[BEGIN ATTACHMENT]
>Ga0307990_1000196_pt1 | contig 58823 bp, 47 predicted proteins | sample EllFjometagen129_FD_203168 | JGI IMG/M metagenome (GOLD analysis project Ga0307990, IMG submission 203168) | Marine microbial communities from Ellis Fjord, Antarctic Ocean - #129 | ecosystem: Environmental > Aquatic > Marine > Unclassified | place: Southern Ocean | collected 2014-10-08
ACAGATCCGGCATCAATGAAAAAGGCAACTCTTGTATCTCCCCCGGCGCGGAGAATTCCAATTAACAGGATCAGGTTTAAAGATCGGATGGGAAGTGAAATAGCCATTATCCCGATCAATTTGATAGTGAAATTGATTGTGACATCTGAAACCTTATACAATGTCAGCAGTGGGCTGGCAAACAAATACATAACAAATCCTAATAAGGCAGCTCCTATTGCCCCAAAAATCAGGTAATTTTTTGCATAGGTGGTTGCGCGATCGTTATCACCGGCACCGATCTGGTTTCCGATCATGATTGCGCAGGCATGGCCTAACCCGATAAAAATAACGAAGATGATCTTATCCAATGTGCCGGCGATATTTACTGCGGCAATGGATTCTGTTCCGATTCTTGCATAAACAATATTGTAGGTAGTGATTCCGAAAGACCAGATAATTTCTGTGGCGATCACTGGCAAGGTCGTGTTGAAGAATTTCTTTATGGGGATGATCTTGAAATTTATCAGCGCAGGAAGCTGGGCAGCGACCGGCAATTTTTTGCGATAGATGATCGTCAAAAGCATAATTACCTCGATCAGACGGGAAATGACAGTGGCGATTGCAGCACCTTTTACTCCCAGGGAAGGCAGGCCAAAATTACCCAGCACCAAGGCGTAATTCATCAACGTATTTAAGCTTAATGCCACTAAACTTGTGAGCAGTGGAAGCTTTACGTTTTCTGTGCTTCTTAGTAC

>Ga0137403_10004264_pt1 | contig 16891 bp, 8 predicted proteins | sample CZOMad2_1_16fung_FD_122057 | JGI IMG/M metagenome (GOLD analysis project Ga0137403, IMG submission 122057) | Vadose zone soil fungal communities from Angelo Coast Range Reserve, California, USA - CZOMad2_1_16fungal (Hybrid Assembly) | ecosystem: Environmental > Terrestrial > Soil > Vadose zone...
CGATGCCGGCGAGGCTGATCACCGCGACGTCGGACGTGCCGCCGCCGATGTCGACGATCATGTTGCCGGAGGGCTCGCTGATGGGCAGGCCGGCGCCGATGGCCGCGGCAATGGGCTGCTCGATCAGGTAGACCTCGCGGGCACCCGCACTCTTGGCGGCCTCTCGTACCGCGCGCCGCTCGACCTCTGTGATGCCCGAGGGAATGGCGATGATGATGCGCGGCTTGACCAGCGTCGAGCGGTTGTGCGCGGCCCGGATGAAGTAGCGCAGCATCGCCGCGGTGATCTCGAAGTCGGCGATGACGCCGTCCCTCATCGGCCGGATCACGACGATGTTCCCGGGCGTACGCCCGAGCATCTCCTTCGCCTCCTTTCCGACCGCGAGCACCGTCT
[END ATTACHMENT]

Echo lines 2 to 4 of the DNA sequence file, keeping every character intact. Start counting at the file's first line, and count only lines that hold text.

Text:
ACAGATCCGGCATCAATGAAAAAGGCAACTCTTGTATCTCCCCCGGCGCGGAGAATTCCAATTAACAGGATCAGGTTTAAAGATCGGATGGGAAGTGAAATAGCCATTATCCCGATCAATTTGATAGTGAAATTGATTGTGACATCTGAAACCTTATACAATGTCAGCAGTGGGCTGGCAAACAAATACATAACAAATCCTAATAAGGCAGCTCCTATTGCCCCAAAAATCAGGTAATTTTTTGCATAGGTGGTTGCGCGATCGTTATCACCGGCACCGATCTGGTTTCCGATCATGATTGCGCAGGCATGGCCTAACCCGATAAAAATAACGAAGATGATCTTATCCAATGTGCCGGCGATATTTACTGCGGCAATGGATTCTGTTCCGATTCTTGCATAAACAATATTGTAGGTAGTGATTCCGAAAGACCAGATAATTTCTGTGGCGATCACTGGCAAGGTCGTGTTGAAGAATTTCTTTATGGGGATGATCTTGAAATTTATCAGCGCAGGAAGCTGGGCAGCGACCGGCAATTTTTTGCGATAGATGATCGTCAAAAGCATAATTACCTCGATCAGACGGGAAATGACAGTGGCGATTGCAGCACCTTTTACTCCCAGGGAAGGCAGGCCAAAATTACCCAGCACCAAGGCGTAATTCATCAACGTATTTAAGCTTAATGCCACTAAACTTGTGAGCAGTGGAAGCTTTACGTTTTCTGTGCTTCTTAGTAC

>Ga0137403_10004264_pt1 | contig 16891 bp, 8 predicted proteins | sample CZOMad2_1_16fung_FD_122057 | JGI IMG/M metagenome (GOLD analysis project Ga0137403, IMG submission 122057) | Vadose zone soil fungal communities from Angelo Coast Range Reserve, California, USA - CZOMad2_1_16fungal (Hybrid Assembly) | ecosystem: Environmental > Terrestrial > Soil > Vadose zone...
CGATGCCGGCGAGGCTGATCACCGCGACGTCGGACGTGCCGCCGCCGATGTCGACGATCATGTTGCCGGAGGGCTCGCTGATGGGCAGGCCGGCGCCGATGGCCGCGGCAATGGGCTGCTCGATCAGGTAGACCTCGCGGGCACCCGCACTCTTGGCGGCCTCTCGTACCGCGCGCCGCTCGACCTCTGTGATGCCCGAGGGAATGGCGATGATGATGCGCGGCTTGACCAGCGTCGAGCGGTTGTGCGCGGCCCGGATGAAGTAGCGCAGCATCGCCGCGGTGATCTCGAAGTCGGCGATGACGCCGTCCCTCATCGGCCGGATCACGACGATGTTCCCGGGCGTACGCCCGAGCATCTCCTTCGCCTCCTTTCCGACCGCGAGCACCGTCT